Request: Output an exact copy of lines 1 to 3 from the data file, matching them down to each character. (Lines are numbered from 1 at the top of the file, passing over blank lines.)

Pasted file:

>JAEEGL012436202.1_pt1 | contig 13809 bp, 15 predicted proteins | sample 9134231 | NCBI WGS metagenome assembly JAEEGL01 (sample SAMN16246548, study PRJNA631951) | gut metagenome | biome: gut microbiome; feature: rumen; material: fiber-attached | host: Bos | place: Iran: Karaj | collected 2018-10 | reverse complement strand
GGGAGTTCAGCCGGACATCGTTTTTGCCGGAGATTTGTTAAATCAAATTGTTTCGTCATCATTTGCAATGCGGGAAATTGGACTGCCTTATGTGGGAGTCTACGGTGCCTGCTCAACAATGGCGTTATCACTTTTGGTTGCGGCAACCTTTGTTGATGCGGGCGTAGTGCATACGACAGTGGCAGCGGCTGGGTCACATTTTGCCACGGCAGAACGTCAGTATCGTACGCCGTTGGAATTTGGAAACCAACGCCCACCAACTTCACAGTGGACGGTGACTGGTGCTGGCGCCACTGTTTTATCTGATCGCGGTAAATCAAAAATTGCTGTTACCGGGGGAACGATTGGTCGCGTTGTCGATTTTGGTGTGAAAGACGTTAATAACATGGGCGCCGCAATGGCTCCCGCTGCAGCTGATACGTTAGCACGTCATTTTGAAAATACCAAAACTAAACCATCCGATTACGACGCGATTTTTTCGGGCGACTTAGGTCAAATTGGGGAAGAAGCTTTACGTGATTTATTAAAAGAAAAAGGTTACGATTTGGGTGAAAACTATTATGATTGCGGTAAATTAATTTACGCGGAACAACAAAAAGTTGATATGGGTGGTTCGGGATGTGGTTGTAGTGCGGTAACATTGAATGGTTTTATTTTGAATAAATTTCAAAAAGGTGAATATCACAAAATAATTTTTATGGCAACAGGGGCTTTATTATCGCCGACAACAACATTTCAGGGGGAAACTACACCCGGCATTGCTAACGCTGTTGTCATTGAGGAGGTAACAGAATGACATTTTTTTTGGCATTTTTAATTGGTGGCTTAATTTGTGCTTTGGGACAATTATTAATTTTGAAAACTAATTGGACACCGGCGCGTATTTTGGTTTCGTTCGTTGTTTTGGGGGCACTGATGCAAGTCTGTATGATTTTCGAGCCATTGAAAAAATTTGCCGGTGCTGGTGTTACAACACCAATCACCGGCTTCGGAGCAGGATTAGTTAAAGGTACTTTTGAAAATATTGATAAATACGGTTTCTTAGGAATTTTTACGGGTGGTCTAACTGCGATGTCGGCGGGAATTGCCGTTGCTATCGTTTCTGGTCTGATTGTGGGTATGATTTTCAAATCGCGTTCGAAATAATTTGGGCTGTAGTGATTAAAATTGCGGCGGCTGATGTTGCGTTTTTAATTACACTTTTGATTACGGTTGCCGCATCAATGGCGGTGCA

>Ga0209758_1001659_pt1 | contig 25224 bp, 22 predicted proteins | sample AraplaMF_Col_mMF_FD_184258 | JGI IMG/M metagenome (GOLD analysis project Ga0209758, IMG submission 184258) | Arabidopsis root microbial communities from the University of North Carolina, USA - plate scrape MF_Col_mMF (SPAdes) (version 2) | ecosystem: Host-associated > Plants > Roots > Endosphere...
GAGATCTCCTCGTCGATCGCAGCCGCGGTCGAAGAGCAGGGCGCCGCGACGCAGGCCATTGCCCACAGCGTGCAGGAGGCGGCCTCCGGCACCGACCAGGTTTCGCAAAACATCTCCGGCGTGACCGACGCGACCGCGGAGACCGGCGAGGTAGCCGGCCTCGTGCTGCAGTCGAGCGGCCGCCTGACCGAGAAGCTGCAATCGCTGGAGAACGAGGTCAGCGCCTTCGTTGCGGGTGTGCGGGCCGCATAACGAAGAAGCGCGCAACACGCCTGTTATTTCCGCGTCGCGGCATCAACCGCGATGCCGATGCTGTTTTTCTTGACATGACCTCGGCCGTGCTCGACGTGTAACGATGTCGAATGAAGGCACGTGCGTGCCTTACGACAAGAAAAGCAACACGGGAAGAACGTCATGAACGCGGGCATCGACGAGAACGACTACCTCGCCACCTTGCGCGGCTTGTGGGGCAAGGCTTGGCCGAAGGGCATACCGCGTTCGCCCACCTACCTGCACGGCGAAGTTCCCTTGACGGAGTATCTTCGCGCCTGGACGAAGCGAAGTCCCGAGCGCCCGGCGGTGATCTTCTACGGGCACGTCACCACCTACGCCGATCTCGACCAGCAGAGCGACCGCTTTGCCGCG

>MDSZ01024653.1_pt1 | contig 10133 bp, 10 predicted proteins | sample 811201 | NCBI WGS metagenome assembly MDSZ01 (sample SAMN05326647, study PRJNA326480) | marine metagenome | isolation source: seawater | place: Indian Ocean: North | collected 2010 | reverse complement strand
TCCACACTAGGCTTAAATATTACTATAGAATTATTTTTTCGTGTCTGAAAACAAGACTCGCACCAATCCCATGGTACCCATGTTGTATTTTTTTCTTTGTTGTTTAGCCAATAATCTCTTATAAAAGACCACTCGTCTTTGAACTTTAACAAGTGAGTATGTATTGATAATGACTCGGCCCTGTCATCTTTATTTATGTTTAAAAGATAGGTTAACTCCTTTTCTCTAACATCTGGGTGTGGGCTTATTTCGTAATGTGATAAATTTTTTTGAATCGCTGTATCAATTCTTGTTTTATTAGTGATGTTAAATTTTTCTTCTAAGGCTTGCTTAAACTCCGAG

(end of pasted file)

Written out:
>JAEEGL012436202.1_pt1 | contig 13809 bp, 15 predicted proteins | sample 9134231 | NCBI WGS metagenome assembly JAEEGL01 (sample SAMN16246548, study PRJNA631951) | gut metagenome | biome: gut microbiome; feature: rumen; material: fiber-attached | host: Bos | place: Iran: Karaj | collected 2018-10 | reverse complement strand
GGGAGTTCAGCCGGACATCGTTTTTGCCGGAGATTTGTTAAATCAAATTGTTTCGTCATCATTTGCAATGCGGGAAATTGGACTGCCTTATGTGGGAGTCTACGGTGCCTGCTCAACAATGGCGTTATCACTTTTGGTTGCGGCAACCTTTGTTGATGCGGGCGTAGTGCATACGACAGTGGCAGCGGCTGGGTCACATTTTGCCACGGCAGAACGTCAGTATCGTACGCCGTTGGAATTTGGAAACCAACGCCCACCAACTTCACAGTGGACGGTGACTGGTGCTGGCGCCACTGTTTTATCTGATCGCGGTAAATCAAAAATTGCTGTTACCGGGGGAACGATTGGTCGCGTTGTCGATTTTGGTGTGAAAGACGTTAATAACATGGGCGCCGCAATGGCTCCCGCTGCAGCTGATACGTTAGCACGTCATTTTGAAAATACCAAAACTAAACCATCCGATTACGACGCGATTTTTTCGGGCGACTTAGGTCAAATTGGGGAAGAAGCTTTACGTGATTTATTAAAAGAAAAAGGTTACGATTTGGGTGAAAACTATTATGATTGCGGTAAATTAATTTACGCGGAACAACAAAAAGTTGATATGGGTGGTTCGGGATGTGGTTGTAGTGCGGTAACATTGAATGGTTTTATTTTGAATAAATTTCAAAAAGGTGAATATCACAAAATAATTTTTATGGCAACAGGGGCTTTATTATCGCCGACAACAACATTTCAGGGGGAAACTACACCCGGCATTGCTAACGCTGTTGTCATTGAGGAGGTAACAGAATGACATTTTTTTTGGCATTTTTAATTGGTGGCTTAATTTGTGCTTTGGGACAATTATTAATTTTGAAAACTAATTGGACACCGGCGCGTATTTTGGTTTCGTTCGTTGTTTTGGGGGCACTGATGCAAGTCTGTATGATTTTCGAGCCATTGAAAAAATTTGCCGGTGCTGGTGTTACAACACCAATCACCGGCTTCGGAGCAGGATTAGTTAAAGGTACTTTTGAAAATATTGATAAATACGGTTTCTTAGGAATTTTTACGGGTGGTCTAACTGCGATGTCGGCGGGAATTGCCGTTGCTATCGTTTCTGGTCTGATTGTGGGTATGATTTTCAAATCGCGTTCGAAATAATTTGGGCTGTAGTGATTAAAATTGCGGCGGCTGATGTTGCGTTTTTAATTACACTTTTGATTACGGTTGCCGCATCAATGGCGGTGCA

>Ga0209758_1001659_pt1 | contig 25224 bp, 22 predicted proteins | sample AraplaMF_Col_mMF_FD_184258 | JGI IMG/M metagenome (GOLD analysis project Ga0209758, IMG submission 184258) | Arabidopsis root microbial communities from the University of North Carolina, USA - plate scrape MF_Col_mMF (SPAdes) (version 2) | ecosystem: Host-associated > Plants > Roots > Endosphere...